It is also worth noting that a therapist who works regularly with narcissists has not written a book on how to help the narcissist. Instead, Behary’s book, like so many in this area, is written for the victims. There is something in that to suggest that the type of feedback Behary offers for use in narcissistic relationships will only be helpful in a fraction of situations. Some people who exhibit narcissistic behavior and ideas may be open to the reasonable approach promoted in the second half of this book. Others, not so much.

I would be very interested in the thoughts of those who have read this book, particularly those who have used these ideas in their own relationships. You are welcome to disagree with me. I think this is an important part of the literature on this subject, but I caution anyone who wants to approach a narcissistic relationship using these tools.  You should also know that this review is based on the first edition of the book.  A second edition is now available.

I won’t be able to respond to comments for a few days because I will be traveling, but you are welcome to leave comments. Here are some other books you might find interesting.

https://graceformyheart.wordpress.com/2011/04/01/books-on-narcissism-pt-1/

http://graceformyheart.wordpreDisarmingtheNarcissist2ndEd-CF.inddss.com/2011/04/22/more-books/

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Filed under Book Reviews, Narcissism

Gracism book

I recently finished David Anderson’s book on inclusion called, “Gracism.” He introduces a new term which, he believes, will help people understand a biblical perspective on the race concerns of our culture. In many ways, Anderson’s book is a practical and honest consideration of Christian love.

Anderson has an agenda, of course, and uses grace to communicate his concerns. His idea of grace is that believers have been given something we neither deserved nor earned and we ought to give in the same way. He encourages us to reach out to those who are not included in our normal circles of affluence or influence, to deliberately cross any boundaries that have kept some people separate and disadvantaged. This reflects, in his mind, the grace of Christ.

While I wholeheartedly agree with the general thrust of the book, I found it to be too narrow in focus and too preachy for my enjoyment. I believe that grace teaches us that there are no barriers of race, gender, or life situation. I believe that the love of Christ is equally given to anyone. I believe that Christians ought to be the most inclusive and least bigoted people on the planet. A great deal of evil has been perpetuated in the church because of the narrow and unkind prejudices of believers.

Yet, I think Anderson steps into something less than grace when he suggests that we should actively seek out people who fit our definition of disadvantaged. It is a racial issue, for him. He admits that racial prejudices exist in all ethnic groups, but the message is clearly one of socialistic equalizing rather than simple love. Jesus welcomed all people and His welcome to the lesser esteemed people was noticed, but He was just as open to a Pharisee as to a prostitute. He found very few open hearts among the Pharisees or other advantaged people but His grace was equally available to them.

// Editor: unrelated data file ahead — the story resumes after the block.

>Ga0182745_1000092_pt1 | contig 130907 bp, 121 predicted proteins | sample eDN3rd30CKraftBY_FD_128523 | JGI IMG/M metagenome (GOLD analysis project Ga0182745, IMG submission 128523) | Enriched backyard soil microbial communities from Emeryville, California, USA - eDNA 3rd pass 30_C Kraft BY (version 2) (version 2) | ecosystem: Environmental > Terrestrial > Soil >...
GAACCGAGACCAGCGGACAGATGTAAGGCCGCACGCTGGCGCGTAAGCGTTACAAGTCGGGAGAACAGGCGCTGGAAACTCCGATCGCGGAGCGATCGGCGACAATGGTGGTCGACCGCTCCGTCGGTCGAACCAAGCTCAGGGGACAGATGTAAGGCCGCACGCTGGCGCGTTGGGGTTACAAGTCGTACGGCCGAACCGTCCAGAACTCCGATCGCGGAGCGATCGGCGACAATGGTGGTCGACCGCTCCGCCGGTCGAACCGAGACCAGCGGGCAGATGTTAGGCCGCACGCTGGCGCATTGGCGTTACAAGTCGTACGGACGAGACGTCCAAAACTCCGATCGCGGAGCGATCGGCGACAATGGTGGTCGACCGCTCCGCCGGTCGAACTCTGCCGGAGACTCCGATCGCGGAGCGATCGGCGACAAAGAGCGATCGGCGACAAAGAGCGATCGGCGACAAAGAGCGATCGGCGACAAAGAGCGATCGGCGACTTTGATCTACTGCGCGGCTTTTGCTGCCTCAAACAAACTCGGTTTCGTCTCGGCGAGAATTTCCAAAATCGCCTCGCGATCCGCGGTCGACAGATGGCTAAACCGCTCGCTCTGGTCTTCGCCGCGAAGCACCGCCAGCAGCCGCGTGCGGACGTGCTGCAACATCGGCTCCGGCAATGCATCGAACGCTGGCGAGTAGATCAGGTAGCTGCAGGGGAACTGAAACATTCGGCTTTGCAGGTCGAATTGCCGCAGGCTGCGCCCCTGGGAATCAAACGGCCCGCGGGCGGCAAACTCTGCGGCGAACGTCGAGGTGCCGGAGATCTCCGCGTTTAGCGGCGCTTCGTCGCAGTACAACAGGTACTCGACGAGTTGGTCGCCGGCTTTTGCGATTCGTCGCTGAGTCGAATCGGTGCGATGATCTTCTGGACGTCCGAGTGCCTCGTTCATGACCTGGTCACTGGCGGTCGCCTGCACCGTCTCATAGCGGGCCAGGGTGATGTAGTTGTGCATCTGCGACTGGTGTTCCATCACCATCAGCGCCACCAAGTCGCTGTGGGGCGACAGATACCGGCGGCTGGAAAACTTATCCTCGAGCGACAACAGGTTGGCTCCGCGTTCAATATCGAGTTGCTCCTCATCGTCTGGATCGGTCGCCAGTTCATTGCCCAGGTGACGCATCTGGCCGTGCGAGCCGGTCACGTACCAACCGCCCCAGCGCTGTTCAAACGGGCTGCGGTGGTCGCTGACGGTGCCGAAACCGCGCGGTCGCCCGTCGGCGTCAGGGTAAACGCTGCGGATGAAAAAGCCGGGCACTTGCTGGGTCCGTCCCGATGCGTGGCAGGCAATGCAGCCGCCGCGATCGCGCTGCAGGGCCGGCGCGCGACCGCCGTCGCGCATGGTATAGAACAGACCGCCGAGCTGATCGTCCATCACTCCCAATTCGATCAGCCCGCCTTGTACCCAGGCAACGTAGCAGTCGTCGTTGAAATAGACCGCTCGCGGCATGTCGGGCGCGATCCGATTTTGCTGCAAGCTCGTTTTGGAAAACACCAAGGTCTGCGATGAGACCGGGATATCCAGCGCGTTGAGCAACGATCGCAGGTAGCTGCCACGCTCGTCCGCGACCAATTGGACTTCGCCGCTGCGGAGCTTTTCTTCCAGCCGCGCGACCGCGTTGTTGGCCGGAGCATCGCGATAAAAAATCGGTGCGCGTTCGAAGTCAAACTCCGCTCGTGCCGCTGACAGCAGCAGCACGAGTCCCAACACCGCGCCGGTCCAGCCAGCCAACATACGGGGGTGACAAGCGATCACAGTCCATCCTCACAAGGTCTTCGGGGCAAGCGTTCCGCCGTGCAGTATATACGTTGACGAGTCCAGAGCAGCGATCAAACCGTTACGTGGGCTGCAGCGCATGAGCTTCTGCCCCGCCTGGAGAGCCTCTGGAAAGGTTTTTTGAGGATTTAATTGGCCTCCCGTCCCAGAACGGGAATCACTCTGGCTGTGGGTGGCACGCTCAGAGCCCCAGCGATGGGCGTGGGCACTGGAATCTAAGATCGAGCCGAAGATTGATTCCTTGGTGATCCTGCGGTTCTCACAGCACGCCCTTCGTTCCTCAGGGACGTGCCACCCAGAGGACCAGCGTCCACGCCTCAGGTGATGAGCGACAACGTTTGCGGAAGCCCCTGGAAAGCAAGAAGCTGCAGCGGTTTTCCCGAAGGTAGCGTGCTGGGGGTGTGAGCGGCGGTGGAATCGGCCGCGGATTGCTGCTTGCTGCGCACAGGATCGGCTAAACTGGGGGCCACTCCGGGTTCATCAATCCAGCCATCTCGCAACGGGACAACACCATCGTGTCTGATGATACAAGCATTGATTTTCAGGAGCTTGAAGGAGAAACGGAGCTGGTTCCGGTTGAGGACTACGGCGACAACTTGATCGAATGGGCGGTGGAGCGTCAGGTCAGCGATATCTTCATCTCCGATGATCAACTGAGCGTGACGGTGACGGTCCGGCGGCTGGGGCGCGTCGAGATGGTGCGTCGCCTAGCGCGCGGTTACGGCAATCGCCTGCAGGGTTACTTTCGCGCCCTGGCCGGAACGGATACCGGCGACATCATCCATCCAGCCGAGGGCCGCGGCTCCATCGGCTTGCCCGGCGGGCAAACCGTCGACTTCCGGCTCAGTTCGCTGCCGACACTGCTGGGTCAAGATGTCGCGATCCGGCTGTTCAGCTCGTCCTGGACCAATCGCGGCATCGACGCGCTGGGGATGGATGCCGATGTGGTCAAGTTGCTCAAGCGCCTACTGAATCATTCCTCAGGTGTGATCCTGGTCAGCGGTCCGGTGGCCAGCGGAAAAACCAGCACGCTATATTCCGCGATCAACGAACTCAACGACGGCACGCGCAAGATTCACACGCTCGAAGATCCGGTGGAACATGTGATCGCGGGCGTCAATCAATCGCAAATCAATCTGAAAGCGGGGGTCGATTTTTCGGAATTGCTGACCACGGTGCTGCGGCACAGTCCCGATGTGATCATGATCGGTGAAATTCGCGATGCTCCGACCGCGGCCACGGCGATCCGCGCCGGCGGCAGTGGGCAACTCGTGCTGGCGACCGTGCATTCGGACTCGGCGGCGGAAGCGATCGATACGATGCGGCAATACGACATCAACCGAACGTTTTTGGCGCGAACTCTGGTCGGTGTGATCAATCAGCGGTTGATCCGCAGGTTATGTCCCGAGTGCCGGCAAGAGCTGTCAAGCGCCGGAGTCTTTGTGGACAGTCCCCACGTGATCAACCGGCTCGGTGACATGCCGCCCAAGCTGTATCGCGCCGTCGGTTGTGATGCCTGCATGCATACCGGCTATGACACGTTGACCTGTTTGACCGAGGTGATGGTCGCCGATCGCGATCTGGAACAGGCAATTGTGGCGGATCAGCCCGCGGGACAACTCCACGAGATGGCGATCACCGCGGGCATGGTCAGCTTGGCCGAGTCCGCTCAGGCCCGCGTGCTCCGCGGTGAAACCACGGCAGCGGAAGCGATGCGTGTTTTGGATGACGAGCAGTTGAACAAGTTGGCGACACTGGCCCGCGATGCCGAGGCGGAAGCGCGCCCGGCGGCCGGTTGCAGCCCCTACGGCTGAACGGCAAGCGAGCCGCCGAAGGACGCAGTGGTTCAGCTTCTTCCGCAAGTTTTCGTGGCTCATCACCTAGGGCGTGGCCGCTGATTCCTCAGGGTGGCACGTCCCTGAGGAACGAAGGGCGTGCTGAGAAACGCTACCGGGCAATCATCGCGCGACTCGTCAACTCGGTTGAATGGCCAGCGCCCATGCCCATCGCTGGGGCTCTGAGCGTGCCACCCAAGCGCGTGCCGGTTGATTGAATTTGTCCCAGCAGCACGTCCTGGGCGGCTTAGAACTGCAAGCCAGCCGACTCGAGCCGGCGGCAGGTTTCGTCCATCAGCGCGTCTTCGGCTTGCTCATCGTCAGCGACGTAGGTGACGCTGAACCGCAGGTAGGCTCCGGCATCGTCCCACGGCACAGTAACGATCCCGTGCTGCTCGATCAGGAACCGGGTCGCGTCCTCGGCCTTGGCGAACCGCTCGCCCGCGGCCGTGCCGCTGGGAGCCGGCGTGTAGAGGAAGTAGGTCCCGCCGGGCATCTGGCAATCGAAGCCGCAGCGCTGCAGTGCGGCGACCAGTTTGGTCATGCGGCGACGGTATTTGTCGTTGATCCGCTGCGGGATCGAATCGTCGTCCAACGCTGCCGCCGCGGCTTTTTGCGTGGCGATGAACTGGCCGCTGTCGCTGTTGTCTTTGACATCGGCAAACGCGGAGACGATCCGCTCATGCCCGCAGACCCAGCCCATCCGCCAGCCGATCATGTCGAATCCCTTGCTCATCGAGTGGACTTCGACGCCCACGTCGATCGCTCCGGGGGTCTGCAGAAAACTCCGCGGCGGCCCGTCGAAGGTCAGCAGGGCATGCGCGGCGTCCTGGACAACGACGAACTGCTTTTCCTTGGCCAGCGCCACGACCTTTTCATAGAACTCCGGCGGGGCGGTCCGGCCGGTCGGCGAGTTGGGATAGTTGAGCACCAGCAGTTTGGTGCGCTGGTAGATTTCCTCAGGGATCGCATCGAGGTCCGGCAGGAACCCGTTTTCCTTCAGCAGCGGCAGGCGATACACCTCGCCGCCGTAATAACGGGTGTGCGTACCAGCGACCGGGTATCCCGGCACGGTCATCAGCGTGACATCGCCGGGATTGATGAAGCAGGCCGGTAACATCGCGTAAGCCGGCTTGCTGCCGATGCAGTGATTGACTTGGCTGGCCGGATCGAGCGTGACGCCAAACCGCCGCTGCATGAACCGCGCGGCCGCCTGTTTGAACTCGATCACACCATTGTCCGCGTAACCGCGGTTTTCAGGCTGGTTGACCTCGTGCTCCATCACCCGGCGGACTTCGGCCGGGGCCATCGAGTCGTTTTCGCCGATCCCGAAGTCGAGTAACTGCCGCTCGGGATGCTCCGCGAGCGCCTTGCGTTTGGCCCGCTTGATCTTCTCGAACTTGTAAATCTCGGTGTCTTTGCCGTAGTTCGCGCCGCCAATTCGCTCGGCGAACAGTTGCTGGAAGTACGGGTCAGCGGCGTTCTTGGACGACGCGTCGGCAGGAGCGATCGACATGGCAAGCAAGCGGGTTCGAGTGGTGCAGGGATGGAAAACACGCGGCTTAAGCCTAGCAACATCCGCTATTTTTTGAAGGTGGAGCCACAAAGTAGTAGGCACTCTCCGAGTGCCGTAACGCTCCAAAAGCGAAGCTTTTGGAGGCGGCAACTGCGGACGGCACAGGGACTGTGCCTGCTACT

One interesting example near the beginning of the book is used to illustrate a “gracist” attitude. A woman standing in line at the airport sees a family from another culture trying to get into the line. She assumes that they do not understand the concept of lines because they are from a culture other than hers. They have children and are tired. The line has been established for some time and people have been very protective of their positions. So the woman allows the family to go ahead of her and she is lauded, in the book, as an example of selfless grace.

We might ask whether the people behind the woman were as blessed as she was by her action. We may ask how she knew that this family didn’t understand that they should get in line like everyone else. We may also wonder why this woman didn’t simply give her place in line to these strangers and go to the back herself, since that would have come closer to blessing both the family and the people behind her. But, instead, she decided that all the advantaged people in the line should be gracists.

I was hoping for something more than what this book offered when I considered the title. Racism, in any form, is abhorrent to the mind of Christ – but not because some can’t get into the special clubs at the airport. Racism is abhorrent because it allows a person to consider himself better than another when, in truth, all that we have is what we have received. I am not better than anyone else, no matter whether I have more things or opportunities. If Jesus leads me to share with others, I should; but I will not fix the problem of racism by sharing. I will simply communicate love.

All that I have and all that I am have come from the Lord who loves me – who gives to me in spite of what I have deserved. I should remember that when I consider others.